Why else is it bad to shop for homes before having a buyer's agent?  Because much of the data that you see out there on the web is inaccurate and/or outdated.  Many of the homes you see on various "home" websites are either "in contract" or have already been sold.  Problem?  These sites are not regularly updated and the data is not in real-time.  How do you like looking at homes on a website and then finding out that half of them are already sold?  This does not happen if you have a buyer's agent that you have established a relationship with.  Why not?  Because a buyer's agent has access to the local MLS (Multiple Listing Service) which is were ALL listing data comes from.  Nothing you will find out there is as current as the MLS for your area.  It is the most accurate, real-time data base that is out there.  And in most locations the MLS can send you updates automatically as soon as they are on the market. Of course, unless you establish a relationship with a buyer's agent you can't get access to these listings.

Again, I know you like to browse.  Not a problem.  Get a buyer's agent to set you up on the MLS search so you can get all current listings and keep browsing if you want to.  Keep in mind that the data from MLS is more current, so you will see homes that show "available" that are not.  That is not a problem with the MLS, it's a problem of data management with the website that shows it as available when it's not.  Basically, all available listings will be sent to you.  If you find a listing on a website that matches your criteria but does not show up in the listings being sent to you by your buyer's agent then 99% of the time it's not available. How much time will it save you to get accurate, real-time listings and not have to keep browsing home websites hoping to find a home that you like AND that's actually available?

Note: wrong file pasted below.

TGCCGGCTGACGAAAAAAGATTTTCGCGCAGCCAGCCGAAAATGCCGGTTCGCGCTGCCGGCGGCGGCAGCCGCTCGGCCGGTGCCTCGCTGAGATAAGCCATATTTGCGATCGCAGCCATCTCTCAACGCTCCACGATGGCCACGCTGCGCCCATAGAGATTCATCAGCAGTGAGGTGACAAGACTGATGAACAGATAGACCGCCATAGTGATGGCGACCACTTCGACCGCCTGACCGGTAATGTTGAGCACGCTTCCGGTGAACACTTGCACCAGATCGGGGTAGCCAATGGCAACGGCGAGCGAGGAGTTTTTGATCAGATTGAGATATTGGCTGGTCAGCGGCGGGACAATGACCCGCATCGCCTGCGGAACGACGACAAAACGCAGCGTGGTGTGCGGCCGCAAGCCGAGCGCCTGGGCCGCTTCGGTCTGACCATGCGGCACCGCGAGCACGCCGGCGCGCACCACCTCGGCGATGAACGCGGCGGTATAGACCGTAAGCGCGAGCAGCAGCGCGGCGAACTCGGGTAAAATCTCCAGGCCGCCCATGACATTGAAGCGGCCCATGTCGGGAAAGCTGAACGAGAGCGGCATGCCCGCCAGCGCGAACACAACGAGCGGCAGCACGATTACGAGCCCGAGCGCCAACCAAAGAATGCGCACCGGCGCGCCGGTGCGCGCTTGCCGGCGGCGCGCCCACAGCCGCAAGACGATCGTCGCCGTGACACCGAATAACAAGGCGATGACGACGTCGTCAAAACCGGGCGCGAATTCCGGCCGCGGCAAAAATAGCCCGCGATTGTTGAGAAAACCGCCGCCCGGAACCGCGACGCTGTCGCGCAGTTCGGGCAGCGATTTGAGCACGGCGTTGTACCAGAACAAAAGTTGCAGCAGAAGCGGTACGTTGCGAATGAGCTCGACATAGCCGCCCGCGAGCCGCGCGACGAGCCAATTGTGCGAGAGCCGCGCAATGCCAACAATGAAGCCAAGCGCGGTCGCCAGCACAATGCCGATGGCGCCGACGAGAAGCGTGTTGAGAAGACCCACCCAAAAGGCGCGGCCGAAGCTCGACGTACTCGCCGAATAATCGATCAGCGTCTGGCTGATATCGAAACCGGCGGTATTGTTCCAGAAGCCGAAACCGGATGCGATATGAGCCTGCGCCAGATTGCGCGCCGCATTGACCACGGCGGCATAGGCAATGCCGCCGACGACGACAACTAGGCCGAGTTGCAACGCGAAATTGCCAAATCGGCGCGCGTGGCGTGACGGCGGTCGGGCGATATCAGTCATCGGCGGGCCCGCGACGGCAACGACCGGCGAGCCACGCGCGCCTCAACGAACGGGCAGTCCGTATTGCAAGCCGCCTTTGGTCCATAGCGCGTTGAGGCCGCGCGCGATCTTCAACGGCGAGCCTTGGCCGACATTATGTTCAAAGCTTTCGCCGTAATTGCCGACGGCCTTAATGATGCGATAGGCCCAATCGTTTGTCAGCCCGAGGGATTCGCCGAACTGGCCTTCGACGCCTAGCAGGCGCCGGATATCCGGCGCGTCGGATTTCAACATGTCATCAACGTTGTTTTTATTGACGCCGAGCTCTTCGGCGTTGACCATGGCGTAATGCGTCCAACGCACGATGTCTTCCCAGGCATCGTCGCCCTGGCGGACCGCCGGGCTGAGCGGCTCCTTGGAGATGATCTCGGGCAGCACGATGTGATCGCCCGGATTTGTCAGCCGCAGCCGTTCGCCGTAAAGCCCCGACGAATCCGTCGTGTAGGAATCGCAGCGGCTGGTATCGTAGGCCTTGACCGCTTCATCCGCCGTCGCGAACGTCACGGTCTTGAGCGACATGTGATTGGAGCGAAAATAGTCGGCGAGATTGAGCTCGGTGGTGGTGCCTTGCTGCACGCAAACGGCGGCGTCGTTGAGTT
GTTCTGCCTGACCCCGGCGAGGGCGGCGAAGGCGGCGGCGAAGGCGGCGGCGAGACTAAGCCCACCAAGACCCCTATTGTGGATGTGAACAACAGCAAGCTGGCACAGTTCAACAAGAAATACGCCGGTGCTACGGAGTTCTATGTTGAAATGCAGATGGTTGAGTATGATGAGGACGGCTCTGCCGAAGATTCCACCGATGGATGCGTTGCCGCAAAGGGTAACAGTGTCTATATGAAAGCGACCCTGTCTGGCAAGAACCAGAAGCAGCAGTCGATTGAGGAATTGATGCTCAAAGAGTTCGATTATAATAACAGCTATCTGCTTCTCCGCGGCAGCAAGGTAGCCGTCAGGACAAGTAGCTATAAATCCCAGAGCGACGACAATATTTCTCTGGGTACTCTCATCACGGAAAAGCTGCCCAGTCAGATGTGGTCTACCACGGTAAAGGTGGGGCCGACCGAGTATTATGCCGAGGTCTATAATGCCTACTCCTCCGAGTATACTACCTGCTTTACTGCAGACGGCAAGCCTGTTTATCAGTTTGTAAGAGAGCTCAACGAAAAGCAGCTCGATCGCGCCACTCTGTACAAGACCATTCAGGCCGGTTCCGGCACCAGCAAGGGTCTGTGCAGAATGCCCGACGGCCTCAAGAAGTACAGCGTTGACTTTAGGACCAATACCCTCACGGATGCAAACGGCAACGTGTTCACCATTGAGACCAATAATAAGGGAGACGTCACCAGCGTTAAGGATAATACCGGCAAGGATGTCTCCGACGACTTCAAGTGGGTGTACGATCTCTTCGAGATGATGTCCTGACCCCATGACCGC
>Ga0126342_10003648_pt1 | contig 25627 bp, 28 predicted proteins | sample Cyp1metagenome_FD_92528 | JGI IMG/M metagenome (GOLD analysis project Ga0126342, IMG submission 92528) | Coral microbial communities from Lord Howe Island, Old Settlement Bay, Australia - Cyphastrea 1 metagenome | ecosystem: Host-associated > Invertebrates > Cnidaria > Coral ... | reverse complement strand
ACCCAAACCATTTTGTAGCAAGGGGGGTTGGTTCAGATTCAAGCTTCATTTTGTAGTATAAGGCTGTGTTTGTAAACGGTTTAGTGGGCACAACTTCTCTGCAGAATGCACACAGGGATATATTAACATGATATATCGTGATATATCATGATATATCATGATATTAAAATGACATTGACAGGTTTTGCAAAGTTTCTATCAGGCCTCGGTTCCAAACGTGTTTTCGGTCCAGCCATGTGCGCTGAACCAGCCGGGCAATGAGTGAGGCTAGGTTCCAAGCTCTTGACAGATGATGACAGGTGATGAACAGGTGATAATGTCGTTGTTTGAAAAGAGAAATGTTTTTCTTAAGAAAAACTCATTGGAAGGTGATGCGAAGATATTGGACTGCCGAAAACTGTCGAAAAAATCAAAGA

A buyer's agent is also there to answer your questions and guide you in the right direction.  He/she is on your side, and is there to help you make an informed decision, not to "sell you a home."  Do you really want to continue to call/e-mail random seller's agents on these listings, hoping that they respond?  Half the time the agents don't even respond to you.  And when they do they just want to talk about how great their listing is and push you into buying it.  Is that really what you want? YOUR agent will get you the information you want in a timely manner and not try to "push" any particular home on you.  Again, your agent is in your side, and is there to help you make an informed decision based on unbiased information that he/she has provided to you, based on what you want.